Tethering vapor-phase deposited GLYMO coupling molecules to silane-crosslinked polyethylene surface via plasma grafting approaches

Mostofi Sarkari N., DOĞAN Ö., BAT E., Mohseni M., Ebrahimi M.

APPLIED SURFACE SCIENCE, vol.513, 2020 (SCI-Expanded) identifier identifier

  • Publication Type: Article / Article
  • Volume: 513
  • Publication Date: 2020
  • Doi Number: 10.1016/j.apsusc.2020.145846
  • Journal Indexes: Science Citation Index Expanded (SCI-EXPANDED), Scopus, Academic Search Premier, PASCAL, Aerospace Database, Chimica, Communication Abstracts, Compendex, INSPEC, Metadex, Civil Engineering Abstracts
  • Middle East Technical University Affiliated: Yes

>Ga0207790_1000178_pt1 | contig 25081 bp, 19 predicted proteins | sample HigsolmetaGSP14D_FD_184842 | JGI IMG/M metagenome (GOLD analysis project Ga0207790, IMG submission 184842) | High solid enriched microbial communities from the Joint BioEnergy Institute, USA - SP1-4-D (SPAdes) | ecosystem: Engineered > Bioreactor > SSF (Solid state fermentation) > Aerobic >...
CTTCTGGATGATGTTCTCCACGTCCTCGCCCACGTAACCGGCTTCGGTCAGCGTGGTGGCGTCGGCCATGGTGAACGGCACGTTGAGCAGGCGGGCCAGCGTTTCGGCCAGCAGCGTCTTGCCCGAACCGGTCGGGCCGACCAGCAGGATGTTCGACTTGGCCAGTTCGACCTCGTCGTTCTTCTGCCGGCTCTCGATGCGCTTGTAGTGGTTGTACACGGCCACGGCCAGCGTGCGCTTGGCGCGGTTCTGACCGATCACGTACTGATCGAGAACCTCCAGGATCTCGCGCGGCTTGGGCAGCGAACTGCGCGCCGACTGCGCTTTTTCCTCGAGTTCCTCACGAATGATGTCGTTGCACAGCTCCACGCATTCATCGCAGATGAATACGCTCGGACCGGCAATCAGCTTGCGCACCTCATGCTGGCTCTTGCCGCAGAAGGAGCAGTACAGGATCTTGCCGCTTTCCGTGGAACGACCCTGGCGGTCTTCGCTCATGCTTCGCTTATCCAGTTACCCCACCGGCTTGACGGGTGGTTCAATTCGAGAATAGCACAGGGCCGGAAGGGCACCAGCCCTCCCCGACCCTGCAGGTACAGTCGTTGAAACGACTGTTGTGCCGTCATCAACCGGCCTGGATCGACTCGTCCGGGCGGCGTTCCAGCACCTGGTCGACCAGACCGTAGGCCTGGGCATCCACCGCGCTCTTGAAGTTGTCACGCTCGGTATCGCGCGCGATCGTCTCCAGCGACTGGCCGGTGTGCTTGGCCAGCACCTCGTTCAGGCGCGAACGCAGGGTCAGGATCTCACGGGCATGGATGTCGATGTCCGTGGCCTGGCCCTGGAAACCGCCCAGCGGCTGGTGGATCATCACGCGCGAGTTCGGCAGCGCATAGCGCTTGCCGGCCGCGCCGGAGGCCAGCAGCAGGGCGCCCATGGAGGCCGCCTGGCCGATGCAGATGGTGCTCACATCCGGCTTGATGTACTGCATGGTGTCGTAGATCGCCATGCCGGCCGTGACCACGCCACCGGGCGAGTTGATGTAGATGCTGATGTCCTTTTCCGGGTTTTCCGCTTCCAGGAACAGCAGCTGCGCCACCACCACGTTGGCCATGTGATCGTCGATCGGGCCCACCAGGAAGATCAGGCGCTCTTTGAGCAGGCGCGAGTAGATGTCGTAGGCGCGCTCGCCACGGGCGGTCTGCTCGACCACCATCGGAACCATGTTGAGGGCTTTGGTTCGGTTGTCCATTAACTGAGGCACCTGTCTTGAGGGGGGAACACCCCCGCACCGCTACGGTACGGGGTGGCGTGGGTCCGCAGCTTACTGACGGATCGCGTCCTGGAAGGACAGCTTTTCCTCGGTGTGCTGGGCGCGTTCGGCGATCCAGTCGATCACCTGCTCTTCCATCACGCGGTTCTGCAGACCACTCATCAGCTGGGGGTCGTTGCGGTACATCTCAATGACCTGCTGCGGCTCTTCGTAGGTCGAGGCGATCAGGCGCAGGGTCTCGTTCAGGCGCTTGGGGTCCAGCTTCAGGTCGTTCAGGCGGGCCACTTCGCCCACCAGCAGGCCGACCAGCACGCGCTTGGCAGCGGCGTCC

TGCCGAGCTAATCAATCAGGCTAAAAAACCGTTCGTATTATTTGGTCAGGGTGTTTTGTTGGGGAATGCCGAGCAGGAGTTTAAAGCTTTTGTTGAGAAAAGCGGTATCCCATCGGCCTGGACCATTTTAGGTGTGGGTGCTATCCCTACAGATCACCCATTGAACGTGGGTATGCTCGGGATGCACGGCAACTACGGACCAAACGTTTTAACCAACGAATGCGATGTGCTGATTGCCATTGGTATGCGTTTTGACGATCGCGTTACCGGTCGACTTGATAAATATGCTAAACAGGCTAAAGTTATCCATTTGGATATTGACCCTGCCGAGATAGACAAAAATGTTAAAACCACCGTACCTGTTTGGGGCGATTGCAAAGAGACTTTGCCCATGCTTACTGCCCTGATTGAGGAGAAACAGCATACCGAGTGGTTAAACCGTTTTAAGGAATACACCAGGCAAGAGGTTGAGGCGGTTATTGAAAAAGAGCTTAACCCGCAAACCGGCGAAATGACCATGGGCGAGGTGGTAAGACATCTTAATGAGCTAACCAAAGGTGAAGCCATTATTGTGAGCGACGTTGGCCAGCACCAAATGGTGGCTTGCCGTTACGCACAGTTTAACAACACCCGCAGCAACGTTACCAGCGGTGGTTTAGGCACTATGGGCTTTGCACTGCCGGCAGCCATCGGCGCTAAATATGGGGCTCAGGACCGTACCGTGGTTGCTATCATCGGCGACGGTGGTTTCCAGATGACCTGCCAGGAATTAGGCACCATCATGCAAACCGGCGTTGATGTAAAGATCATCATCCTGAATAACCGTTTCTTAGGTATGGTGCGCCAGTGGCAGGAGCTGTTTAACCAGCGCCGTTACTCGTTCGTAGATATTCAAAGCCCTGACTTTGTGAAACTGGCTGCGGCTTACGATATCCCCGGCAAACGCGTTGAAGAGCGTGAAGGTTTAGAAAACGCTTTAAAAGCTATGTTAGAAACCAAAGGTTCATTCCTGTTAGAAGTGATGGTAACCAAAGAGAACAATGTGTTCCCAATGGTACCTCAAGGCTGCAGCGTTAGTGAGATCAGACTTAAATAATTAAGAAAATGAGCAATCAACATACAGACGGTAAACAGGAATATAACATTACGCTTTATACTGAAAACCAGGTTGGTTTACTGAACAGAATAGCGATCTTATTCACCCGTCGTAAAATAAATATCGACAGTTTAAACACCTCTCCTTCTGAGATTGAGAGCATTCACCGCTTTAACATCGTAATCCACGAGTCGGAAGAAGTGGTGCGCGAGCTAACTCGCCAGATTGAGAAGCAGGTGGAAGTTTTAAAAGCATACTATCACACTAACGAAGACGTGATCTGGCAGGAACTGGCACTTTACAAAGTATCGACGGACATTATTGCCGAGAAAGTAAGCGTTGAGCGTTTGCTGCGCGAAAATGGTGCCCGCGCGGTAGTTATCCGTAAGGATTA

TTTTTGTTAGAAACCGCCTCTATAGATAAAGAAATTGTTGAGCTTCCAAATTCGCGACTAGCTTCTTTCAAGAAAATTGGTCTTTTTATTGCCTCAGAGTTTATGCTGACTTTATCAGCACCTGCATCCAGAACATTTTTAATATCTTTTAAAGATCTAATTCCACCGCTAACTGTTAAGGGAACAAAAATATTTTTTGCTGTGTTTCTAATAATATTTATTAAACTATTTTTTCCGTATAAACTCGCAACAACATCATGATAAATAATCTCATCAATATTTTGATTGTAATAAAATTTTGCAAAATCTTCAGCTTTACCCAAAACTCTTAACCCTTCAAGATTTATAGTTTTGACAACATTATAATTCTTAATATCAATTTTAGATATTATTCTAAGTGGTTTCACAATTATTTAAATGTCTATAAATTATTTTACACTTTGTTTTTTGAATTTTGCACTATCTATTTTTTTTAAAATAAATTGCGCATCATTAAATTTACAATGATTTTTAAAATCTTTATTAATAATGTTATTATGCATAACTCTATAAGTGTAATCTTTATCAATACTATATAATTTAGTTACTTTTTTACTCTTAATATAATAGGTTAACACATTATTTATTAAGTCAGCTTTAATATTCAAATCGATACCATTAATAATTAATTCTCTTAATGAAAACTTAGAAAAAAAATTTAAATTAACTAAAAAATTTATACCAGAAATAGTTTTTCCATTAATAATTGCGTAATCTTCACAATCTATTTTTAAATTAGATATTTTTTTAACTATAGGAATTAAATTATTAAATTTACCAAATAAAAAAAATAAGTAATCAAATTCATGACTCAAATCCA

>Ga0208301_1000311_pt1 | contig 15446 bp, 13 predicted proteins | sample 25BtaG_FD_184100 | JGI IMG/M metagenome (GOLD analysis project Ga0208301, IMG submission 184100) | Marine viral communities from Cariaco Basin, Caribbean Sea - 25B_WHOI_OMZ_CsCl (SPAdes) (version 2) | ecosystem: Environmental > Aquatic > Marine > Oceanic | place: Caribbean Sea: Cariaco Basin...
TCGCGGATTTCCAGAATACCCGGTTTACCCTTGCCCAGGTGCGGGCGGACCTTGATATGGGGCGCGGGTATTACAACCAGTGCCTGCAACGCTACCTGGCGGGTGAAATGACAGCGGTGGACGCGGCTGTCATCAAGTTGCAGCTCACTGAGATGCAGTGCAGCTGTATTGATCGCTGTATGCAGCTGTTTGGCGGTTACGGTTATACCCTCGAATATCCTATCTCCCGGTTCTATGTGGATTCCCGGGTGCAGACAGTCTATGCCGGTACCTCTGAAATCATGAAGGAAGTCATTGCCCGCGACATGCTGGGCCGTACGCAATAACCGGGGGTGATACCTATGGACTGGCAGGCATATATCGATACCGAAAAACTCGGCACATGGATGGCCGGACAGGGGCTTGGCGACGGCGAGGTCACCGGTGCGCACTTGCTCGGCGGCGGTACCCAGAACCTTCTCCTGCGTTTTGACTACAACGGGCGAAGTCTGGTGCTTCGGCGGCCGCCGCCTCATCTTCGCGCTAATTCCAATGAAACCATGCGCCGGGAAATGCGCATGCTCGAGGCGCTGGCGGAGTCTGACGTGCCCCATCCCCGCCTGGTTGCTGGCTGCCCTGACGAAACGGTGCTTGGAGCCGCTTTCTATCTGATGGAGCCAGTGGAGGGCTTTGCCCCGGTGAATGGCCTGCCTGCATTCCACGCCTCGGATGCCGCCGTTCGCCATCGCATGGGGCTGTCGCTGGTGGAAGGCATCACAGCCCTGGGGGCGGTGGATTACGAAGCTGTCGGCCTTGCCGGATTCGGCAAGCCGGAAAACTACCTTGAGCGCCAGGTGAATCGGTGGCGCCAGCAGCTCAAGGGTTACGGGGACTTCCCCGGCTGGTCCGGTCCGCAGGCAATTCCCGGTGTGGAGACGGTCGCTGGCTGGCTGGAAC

Herein, an attempt was made to deposit and graft GLYMO (3-glycidyloxypropyltrimethoxysilane) self-assembled layers on silane-crosslinked polyethylene (Si-XLPE). The principal objective was to create an anchoring layer on the pristine surface of Si-XLPE to modify its poor surface bonding properties. Since attachment of the GLYMO self-assembled layers to the partially non-polar surface of Si-XLPE seemed challenging, plasma post-irradiation and syn-irradiation grafting methods were utilized separately for activating the substrate and the deposited GLYMO molecules to provide the necessary condition for grafting and fabrication of uniform self-assembled layers. According to surface chemistry analyses, plasma grafting methods appeared to be beneficial tools for enhancing grafting of GLYMO molecules and reducing the self-condensed GLYMO aggregates and its self-assembled multilayer structures. Morphology investigations confirmed the positive role of plasma grafting in decreasing the self-condensed aggregated GLYMO structures on the surface. Moreover, GLYMO plasma grafting flattened the surface owing to the special orientation of the deposited molecules during the grafting and plasma etching. Surface wettability studies, along with chemistry outcomes, demonstrated the tendency of GLYMO molecules to tether to the surface with their trimethoxysilane groups, while their closed epoxide rings aligned to the out of surface. Overall, the plasma post-irradiation grafting approach exhibited higher grafting density.